In May 1767 Maria Theresa celebrated her 50th birthday but an epidemic was coming to the household. Maria Josepha of Bavaria, her daughter-in-law, was the first one to fall ill and Maria Theresa was with her when she received the diagnoses. She stayed to comfort and kiss her, but then came down with smallpox herself.
Within a week there were serious concerns for her life, and there were days of extreme crisis, and at the height at of one them, Maria Josepha died. Maria Josepha’s husband was not by her side when she died, and he did not attend her funeral. Instead, he spent his days and nights by his mother’s bedside. He left her only to sleep for a few hours in the adjoining room. The rooms around Maria Theresa room were filled with family members who had survived the illness and were thus immune. Crowds of people had begun to gather around the Hofburg, and every church in the city of Vienna joined in services of prayer. Even her son-in-law, Albert of Saxony, came to pay his last respects to a beloved mother-in-law. He too came down with the disease.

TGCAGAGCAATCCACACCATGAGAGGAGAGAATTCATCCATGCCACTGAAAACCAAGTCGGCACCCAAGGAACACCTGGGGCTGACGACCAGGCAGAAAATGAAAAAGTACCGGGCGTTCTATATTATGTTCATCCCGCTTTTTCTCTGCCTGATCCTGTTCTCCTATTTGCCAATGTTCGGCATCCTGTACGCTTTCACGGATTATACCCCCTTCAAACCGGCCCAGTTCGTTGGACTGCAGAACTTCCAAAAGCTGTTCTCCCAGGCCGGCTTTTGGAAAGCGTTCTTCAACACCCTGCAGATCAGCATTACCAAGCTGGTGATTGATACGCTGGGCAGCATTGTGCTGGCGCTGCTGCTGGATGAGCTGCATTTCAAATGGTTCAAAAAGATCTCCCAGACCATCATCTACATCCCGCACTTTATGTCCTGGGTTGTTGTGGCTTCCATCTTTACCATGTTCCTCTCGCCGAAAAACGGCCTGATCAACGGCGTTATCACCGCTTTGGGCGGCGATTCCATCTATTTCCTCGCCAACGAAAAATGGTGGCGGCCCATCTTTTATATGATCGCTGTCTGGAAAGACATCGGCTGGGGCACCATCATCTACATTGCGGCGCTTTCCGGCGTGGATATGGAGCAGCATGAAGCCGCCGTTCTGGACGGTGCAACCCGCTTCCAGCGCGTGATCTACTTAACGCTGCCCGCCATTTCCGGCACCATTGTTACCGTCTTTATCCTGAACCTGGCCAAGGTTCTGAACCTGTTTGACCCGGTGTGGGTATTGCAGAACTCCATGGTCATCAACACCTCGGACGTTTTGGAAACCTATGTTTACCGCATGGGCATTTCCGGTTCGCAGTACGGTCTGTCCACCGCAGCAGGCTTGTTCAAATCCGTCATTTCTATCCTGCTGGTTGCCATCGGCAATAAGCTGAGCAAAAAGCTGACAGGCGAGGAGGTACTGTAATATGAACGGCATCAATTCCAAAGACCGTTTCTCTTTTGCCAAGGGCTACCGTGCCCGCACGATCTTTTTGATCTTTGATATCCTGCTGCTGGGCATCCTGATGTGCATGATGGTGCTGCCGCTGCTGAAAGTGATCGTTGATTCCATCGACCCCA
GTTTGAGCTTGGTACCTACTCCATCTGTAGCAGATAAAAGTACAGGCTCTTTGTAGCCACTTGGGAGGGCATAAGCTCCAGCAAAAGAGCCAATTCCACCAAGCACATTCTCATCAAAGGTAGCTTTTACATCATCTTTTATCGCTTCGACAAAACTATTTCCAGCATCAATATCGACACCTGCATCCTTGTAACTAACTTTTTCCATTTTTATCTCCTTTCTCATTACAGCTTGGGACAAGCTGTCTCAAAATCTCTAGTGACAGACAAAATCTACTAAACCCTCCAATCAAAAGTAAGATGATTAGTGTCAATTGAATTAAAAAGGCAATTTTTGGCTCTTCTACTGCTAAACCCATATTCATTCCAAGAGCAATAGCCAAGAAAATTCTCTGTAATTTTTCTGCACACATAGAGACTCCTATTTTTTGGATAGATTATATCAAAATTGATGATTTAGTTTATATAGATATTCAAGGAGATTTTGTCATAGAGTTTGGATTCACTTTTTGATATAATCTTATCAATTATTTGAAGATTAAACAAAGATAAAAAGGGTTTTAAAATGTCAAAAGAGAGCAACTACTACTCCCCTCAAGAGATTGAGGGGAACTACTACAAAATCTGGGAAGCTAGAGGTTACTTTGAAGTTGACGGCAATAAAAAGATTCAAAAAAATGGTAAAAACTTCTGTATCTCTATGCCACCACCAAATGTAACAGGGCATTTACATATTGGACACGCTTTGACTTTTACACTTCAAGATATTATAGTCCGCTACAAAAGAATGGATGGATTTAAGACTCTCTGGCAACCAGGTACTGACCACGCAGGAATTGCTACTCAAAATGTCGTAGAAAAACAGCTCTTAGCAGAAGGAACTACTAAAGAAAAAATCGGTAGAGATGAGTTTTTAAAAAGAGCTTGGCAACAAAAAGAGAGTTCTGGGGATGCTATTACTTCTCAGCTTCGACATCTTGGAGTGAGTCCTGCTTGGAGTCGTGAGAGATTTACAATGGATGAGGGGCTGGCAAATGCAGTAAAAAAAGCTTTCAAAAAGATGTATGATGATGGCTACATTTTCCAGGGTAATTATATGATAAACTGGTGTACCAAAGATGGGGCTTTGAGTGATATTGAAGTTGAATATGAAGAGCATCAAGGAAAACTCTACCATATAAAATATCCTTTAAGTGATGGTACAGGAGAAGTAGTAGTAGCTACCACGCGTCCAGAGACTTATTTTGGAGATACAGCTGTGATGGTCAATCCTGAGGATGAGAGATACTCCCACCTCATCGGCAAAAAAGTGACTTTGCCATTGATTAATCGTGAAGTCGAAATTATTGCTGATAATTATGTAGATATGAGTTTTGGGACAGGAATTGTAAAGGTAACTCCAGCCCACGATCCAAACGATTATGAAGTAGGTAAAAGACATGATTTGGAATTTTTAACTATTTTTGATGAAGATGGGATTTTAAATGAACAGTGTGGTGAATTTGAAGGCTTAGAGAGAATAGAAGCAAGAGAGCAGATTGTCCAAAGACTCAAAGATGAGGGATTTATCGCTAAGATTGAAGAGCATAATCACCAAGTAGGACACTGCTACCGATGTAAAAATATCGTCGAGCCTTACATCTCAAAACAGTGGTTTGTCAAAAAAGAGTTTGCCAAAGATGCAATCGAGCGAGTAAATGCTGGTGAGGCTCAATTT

At last, Maria Theresa appeared to be out of danger. She emerged in public to take part in a thanksgiving service in the St. Stephen’s Cathedral to cheering crowds. Vienna remained ridden with the disease and in it had not yet finished with the royal family. In October 1767 her daughter, another Maria Josepha, also died of the illness. In total, Maria Theresa would lose four children to smallpox. Her daughter Maria Elisabeth was scarred by smallpox, making her unfit for marriage. Maria Theresa became a strong supporter of inoculation and had all her remaining children inoculated. She even hosted a dinner for the first 65 children in Vienna to be inoculated.